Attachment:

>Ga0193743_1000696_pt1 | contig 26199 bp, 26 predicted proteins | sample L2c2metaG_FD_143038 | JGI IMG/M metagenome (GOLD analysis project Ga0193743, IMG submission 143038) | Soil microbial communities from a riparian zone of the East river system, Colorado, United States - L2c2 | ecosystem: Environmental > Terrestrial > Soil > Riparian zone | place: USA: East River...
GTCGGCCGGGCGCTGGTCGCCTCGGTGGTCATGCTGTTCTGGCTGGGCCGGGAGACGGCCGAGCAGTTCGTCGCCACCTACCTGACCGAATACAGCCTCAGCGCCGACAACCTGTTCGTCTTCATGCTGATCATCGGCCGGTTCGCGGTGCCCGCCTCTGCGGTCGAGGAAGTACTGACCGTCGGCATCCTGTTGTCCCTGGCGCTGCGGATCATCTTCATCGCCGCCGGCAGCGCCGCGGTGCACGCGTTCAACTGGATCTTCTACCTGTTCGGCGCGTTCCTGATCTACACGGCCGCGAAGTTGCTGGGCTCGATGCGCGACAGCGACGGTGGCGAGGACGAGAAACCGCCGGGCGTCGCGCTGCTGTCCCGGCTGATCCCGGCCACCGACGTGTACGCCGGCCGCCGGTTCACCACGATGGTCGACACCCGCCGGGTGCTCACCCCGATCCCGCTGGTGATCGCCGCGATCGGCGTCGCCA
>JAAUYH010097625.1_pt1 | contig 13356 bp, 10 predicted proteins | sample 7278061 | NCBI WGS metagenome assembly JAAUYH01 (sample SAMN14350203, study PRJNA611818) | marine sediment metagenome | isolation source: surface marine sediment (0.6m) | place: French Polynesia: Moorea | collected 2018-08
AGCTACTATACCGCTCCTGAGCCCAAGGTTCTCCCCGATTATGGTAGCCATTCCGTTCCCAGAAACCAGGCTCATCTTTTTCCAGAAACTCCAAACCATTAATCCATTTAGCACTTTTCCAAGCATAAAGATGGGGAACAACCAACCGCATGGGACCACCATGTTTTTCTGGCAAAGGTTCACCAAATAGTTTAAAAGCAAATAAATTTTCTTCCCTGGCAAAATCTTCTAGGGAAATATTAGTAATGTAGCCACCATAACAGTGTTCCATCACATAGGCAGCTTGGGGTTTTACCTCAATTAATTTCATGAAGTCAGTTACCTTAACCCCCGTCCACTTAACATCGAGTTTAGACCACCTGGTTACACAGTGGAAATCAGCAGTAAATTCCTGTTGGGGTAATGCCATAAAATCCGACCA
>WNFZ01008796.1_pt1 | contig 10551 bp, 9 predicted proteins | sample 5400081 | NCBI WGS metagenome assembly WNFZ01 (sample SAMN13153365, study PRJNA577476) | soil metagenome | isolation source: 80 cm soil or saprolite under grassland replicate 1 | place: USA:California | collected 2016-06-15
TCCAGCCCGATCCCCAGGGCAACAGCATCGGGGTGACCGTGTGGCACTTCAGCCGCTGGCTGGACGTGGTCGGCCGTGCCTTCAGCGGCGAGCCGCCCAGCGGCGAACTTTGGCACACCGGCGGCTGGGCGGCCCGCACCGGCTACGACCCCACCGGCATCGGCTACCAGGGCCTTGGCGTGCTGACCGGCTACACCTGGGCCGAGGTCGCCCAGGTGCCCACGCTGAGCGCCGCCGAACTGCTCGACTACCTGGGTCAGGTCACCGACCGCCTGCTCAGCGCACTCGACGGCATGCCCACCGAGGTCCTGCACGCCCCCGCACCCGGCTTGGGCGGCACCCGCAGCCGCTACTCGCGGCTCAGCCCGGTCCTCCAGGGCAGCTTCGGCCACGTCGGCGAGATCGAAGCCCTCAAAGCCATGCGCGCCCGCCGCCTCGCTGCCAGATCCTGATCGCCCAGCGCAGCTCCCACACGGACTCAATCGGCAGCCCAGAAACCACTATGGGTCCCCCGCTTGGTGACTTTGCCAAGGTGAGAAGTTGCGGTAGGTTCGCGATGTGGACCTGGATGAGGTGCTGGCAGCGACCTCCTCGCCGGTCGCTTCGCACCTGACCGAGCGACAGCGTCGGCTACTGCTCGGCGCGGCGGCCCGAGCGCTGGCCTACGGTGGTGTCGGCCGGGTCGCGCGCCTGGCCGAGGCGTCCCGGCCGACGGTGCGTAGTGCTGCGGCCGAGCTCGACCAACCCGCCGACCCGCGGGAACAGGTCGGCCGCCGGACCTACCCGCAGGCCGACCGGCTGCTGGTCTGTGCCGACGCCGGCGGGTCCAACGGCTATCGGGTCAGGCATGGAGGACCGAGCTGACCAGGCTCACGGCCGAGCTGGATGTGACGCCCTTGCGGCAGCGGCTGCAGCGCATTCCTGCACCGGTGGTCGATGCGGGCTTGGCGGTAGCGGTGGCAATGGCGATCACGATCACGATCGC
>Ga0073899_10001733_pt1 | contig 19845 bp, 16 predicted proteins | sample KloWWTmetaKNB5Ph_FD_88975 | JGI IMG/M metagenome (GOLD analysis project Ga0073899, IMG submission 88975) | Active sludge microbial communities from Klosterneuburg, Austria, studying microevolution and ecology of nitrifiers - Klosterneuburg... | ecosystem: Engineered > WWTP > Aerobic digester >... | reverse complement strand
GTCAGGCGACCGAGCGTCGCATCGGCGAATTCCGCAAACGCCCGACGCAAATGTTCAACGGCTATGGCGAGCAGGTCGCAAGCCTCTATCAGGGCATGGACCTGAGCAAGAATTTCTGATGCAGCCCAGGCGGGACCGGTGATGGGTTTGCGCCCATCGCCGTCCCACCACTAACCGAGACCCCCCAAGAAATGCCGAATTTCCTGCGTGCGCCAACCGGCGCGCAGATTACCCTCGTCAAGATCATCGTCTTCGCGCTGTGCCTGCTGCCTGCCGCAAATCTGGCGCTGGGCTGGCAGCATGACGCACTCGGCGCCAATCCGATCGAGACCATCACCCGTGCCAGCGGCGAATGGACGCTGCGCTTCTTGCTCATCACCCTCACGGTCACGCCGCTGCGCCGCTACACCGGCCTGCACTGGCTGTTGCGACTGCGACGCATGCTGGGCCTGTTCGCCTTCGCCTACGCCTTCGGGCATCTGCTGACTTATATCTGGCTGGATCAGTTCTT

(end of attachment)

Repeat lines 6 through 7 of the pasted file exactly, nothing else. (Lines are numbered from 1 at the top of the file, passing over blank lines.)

TCCAGCCCGATCCCCAGGGCAACAGCATCGGGGTGACCGTGTGGCACTTCAGCCGCTGGCTGGACGTGGTCGGCCGTGCCTTCAGCGGCGAGCCGCCCAGCGGCGAACTTTGGCACACCGGCGGCTGGGCGGCCCGCACCGGCTACGACCCCACCGGCATCGGCTACCAGGGCCTTGGCGTGCTGACCGGCTACACCTGGGCCGAGGTCGCCCAGGTGCCCACGCTGAGCGCCGCCGAACTGCTCGACTACCTGGGTCAGGTCACCGACCGCCTGCTCAGCGCACTCGACGGCATGCCCACCGAGGTCCTGCACGCCCCCGCACCCGGCTTGGGCGGCACCCGCAGCCGCTACTCGCGGCTCAGCCCGGTCCTCCAGGGCAGCTTCGGCCACGTCGGCGAGATCGAAGCCCTCAAAGCCATGCGCGCCCGCCGCCTCGCTGCCAGATCCTGATCGCCCAGCGCAGCTCCCACACGGACTCAATCGGCAGCCCAGAAACCACTATGGGTCCCCCGCTTGGTGACTTTGCCAAGGTGAGAAGTTGCGGTAGGTTCGCGATGTGGACCTGGATGAGGTGCTGGCAGCGACCTCCTCGCCGGTCGCTTCGCACCTGACCGAGCGACAGCGTCGGCTACTGCTCGGCGCGGCGGCCCGAGCGCTGGCCTACGGTGGTGTCGGCCGGGTCGCGCGCCTGGCCGAGGCGTCCCGGCCGACGGTGCGTAGTGCTGCGGCCGAGCTCGACCAACCCGCCGACCCGCGGGAACAGGTCGGCCGCCGGACCTACCCGCAGGCCGACCGGCTGCTGGTCTGTGCCGACGCCGGCGGGTCCAACGGCTATCGGGTCAGGCATGGAGGACCGAGCTGACCAGGCTCACGGCCGAGCTGGATGTGACGCCCTTGCGGCAGCGGCTGCAGCGCATTCCTGCACCGGTGGTCGATGCGGGCTTGGCGGTAGCGGTGGCAATGGCGATCACGATCACGATCGC
>Ga0073899_10001733_pt1 | contig 19845 bp, 16 predicted proteins | sample KloWWTmetaKNB5Ph_FD_88975 | JGI IMG/M metagenome (GOLD analysis project Ga0073899, IMG submission 88975) | Active sludge microbial communities from Klosterneuburg, Austria, studying microevolution and ecology of nitrifiers - Klosterneuburg... | ecosystem: Engineered > WWTP > Aerobic digester >... | reverse complement strand